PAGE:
Where, (Gene Sample) is the number of fully methylated copies of the gene of interest in a given sample, (Gene Control) is the number of fully methylated copies of the gene of interest in the SssI universally methylated control DNA, (ActinSample) is the number of Actin copies in a given sample, and (ActinControl) is the number of Actin copies in the SssI universally methylated DNA.

RNA extraction from FFPE samples

RNA was extracted from paraffin embedded blocks using RNeasy® FFPE kit (Qiagen) according to manufacturer’s protocol. Briefly 5-10 sections of 5 μm thickness were cut from the paraffin embedded blocks with microtome (Leica Inc.). After paraffin removal with xylene, samples were processed under denaturing conditions with proteinase K and incubated at 80°C for 15 minutes to reverse formalin cross-links. Genomic DNA was removed by passing the lysate through gDNA elimination spin column provided in the kit. Sample was placed in a spin column, washed in situ, and eluted in 30 μl RNase free water. Approximately 1 μg of RNA with A260/A280 ~ 2 was subjected to reverse transcription using Quantiscript reverse transcription kit (Qiagen) following manufacturer’s protocol. RNA expression of RASSF1A, APC and MGMT was determined by real time-PCR (Bio-Rad) using SYBR green using specific primers. Primer sequences are given in Additional file 2: Table S2.

Statistical analysis

Statistical analysis was carried out using SPSS (version 19). The statistical tests used to evaluate the difference in the promoter methylation of candidate genes among normal bladder mucosa, non-invasive and invasive urothelial bladder cancer were Kruskal-Wallis and Mann–Whitney-U. Difference in the RNA expression between muscle invasive (high grade) and non muscle invasive (low grade) urothelial bladder cancer was evaluated using Wilcoxon signed rank test. Paired T-test was used to evaluate if there is any difference in the findings of promoter methylation status using paraffin embedded blocks versus blood samples. All p-values <0.01 were considered statistically significant. The association between the promoter methylation status and patients’ survival (Overall and recurrence free) was studied applying Kaplan-Meier survival plots.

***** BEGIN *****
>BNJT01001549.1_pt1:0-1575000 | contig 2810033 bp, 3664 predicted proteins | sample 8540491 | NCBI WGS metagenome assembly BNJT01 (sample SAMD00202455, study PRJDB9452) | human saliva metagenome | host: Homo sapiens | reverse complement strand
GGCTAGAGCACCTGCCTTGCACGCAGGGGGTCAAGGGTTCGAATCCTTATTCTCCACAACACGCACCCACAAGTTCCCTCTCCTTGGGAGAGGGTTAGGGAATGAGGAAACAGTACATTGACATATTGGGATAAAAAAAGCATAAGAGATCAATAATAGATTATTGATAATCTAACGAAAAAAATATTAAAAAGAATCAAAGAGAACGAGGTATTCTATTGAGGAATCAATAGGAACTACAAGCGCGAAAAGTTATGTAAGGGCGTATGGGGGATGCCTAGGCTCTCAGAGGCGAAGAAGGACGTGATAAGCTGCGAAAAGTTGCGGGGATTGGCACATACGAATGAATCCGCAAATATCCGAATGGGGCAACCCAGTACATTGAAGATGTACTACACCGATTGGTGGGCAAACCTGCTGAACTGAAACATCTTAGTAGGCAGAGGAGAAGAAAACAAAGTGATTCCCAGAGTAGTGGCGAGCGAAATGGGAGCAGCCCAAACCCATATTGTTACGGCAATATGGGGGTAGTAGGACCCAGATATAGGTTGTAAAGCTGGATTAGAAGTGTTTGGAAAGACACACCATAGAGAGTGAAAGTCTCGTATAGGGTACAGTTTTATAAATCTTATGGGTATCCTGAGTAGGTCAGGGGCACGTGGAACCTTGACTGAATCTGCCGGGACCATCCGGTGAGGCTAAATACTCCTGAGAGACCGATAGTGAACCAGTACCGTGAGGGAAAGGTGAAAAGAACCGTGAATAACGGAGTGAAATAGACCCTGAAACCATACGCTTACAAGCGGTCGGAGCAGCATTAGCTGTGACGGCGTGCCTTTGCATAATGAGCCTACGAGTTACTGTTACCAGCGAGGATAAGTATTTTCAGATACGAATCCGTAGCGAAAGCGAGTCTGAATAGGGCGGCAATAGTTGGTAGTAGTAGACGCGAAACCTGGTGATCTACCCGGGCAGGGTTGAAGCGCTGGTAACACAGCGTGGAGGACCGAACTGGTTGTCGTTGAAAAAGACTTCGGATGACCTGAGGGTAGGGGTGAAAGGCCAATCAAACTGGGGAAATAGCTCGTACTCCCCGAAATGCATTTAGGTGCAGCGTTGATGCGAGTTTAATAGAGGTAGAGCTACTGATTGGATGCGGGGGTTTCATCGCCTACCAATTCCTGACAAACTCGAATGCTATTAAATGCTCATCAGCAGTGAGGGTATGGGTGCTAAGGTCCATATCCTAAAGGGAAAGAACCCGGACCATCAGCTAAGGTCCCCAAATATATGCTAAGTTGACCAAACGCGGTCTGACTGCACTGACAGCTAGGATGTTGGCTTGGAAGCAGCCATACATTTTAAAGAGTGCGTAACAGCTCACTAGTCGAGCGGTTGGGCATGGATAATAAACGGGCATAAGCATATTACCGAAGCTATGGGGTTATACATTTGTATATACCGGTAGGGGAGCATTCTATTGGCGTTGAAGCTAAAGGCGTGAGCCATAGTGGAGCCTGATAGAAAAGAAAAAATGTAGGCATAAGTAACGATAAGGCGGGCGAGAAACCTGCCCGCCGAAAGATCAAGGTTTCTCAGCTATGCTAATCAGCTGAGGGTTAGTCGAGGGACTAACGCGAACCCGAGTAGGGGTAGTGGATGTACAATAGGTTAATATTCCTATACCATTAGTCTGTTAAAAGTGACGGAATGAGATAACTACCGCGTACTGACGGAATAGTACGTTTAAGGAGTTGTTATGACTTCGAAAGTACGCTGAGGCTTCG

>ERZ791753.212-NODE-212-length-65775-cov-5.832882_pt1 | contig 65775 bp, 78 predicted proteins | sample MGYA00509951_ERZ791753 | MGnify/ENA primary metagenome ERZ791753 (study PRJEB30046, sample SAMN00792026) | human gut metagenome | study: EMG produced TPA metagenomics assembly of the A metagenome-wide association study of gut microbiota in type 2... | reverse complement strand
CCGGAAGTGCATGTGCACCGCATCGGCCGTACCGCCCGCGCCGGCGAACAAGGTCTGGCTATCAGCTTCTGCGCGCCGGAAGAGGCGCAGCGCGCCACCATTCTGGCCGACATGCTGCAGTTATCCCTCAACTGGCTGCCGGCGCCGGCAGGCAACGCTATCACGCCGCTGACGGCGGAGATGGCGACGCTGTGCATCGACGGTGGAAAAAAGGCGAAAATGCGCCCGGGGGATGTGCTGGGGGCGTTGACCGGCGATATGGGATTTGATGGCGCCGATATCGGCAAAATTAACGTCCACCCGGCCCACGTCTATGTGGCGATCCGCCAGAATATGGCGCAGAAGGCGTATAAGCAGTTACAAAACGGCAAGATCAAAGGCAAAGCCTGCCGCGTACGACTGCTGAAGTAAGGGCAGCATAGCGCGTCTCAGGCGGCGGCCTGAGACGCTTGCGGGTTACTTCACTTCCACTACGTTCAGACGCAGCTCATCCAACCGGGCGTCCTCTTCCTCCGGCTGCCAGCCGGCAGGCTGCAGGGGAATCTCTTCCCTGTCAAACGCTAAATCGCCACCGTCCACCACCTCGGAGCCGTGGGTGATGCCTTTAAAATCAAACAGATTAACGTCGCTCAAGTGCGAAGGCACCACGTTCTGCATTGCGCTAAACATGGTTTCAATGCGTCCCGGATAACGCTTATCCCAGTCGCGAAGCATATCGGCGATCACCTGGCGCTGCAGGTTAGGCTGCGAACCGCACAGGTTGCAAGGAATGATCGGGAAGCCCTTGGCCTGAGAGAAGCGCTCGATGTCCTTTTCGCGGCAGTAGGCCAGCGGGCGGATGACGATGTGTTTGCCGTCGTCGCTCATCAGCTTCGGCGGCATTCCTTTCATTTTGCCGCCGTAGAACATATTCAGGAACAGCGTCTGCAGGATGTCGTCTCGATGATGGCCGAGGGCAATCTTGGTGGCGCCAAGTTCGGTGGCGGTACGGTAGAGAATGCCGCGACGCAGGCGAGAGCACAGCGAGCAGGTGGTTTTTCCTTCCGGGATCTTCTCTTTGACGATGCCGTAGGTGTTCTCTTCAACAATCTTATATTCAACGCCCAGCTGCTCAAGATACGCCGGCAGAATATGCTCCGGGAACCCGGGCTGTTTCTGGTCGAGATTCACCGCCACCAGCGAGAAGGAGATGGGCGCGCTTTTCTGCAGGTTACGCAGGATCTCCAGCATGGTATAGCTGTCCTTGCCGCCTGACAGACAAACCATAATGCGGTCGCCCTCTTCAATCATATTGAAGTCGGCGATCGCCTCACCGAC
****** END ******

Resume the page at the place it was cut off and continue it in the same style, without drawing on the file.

Abbreviations

APC: 

Adenomatous polyposis coli

CDH1: 

Cadherin1

DAPK: 

Death associated protein kinase

FFPE: 

Formalin fixed paraffin embedded

FHIT: 

Fragile histidine triad

MGMT: 

O-6-Methylguanine-DNA methyltransferase

PTCH: 

Protein patched homolog 1

PTEN: 

Phosphatase and tensin homologue deleted on chromosome 10

RASSF1A: 

Ras- associated domain family 1A

RB1: 

Retinoblastoma 1

TSC1: 

Tuberous sclerosis 1

TURBT: 

Transurethral resection of bladder tumor.

Declarations

Acknowledgements

This work was supported by grant from Higher Education Commission (HEC) Pakistan. We are grateful to Dr. Ahmed Yaqinuddin for his intellectual input on experimental design.

Authors’ Affiliations

(1)
Office of Research and Graduate Studies, Aga Khan University
(2)
Department of Biology, Syed Babar Ali School of Science and Engineering, Lahore University of Management Sciences, Sector-U, D.H.A.
(3)
Department of Microbiology and Pathology, Aga Khan University
(4)
Department of Surgery, Aga Khan University

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© Bilgrami et al.; licensee Springer. 2014

This article is published under license to BioMed Central Ltd. This is an Open Access article distributed under the terms of the Creative Commons Attribution License (http://creativecommons.org/licenses/by/2.0), which permits unrestricted use, distribution, and reproduction in any medium, provided the original work is properly credited.